I took a Pez dispenser with me when I moved out of the house where I lived during my first year in Seattle. I may have stolen it; I wasn’t sure if it had belonged to one of my housemates or if it had been left behind by some forgotten housemate.
I bought some refills and kept it around in the new place. Then one morning, while I was fixing myself some cereal or tea or something, I spied it over on the kitchen table. I couldn’t remember if it was loaded or not.
I picked the Pez dispenser up and considered it. I could tell nothing by its weight — a full Pez dispenser feels much the same as an empty one. I could not detect the degree of tension on the spring inside the chamber based on outward appearance. Light sometimes shines through the plastic of lighter colored dispensers, revealing the shadow of the candy inside. But the light did not permeate the gray-blue plastic of this dispenser. So I pushed the head back. It was an experiment. I didn’t have a strong desire to eat Pez at that moment; I just wanted to know if there was a Pez.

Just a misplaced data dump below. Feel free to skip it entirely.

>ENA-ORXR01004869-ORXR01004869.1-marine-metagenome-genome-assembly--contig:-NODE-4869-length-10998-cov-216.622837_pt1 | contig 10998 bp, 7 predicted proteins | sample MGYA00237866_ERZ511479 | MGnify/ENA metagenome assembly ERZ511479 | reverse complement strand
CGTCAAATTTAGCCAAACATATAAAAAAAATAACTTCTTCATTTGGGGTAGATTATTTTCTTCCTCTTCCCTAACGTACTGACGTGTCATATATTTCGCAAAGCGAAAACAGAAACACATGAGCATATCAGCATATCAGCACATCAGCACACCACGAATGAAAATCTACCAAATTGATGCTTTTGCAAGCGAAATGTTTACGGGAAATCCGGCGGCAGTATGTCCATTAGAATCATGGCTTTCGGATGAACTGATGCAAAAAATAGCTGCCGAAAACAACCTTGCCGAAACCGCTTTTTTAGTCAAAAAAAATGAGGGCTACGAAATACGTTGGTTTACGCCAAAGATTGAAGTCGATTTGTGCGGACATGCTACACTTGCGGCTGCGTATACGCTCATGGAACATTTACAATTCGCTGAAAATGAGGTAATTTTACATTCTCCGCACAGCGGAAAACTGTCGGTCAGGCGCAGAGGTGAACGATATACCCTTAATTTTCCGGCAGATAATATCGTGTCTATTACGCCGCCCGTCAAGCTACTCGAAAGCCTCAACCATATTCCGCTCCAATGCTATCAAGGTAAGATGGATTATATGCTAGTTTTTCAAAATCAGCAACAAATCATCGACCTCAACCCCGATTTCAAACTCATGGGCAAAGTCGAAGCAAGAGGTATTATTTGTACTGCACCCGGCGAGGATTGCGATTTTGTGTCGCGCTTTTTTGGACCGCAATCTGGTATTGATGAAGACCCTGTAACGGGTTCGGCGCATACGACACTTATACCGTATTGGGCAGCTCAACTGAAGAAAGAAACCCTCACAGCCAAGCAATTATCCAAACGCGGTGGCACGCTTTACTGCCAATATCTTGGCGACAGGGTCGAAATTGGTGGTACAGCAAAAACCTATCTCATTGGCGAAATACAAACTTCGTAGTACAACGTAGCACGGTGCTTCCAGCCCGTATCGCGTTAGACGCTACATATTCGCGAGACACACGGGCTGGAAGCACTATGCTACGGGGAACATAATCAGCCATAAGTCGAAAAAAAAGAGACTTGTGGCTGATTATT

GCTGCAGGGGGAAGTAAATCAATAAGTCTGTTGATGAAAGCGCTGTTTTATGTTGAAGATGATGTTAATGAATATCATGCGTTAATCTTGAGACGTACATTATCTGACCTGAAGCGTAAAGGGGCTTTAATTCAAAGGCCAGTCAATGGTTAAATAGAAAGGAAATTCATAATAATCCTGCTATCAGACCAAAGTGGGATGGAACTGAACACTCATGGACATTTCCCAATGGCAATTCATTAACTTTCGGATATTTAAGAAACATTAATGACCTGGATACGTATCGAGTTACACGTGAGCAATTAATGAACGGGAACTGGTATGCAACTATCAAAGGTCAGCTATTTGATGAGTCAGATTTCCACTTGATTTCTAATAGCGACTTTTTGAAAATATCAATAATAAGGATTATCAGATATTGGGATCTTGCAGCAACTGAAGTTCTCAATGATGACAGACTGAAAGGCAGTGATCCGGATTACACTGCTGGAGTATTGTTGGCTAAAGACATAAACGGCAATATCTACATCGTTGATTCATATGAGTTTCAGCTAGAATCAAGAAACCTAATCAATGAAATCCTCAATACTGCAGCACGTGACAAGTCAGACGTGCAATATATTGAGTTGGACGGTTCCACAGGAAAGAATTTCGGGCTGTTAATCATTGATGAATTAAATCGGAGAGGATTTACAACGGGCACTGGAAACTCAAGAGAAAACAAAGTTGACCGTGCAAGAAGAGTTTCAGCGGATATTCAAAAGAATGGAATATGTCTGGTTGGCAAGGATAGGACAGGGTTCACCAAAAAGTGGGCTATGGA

I noticed the Pez dispenser on the kitchen table again the next morning, and I couldn’t remember whether there’d been Pez in it or not. So I pushed Batman’s head back again and a Pez came out or it didn’t.
The pez dispenser was of a (dead/not dead) cat, right?
Well, was there pez in it or not? Don’t leave us hanging.
Fascinating. Somewhat like a two-way light with one switch at the top of the stairs and the other at the bottom. Which way should one expect to flip if the downstairs switch is behind the coat rack filled with coats and is one of those “just feel it” things?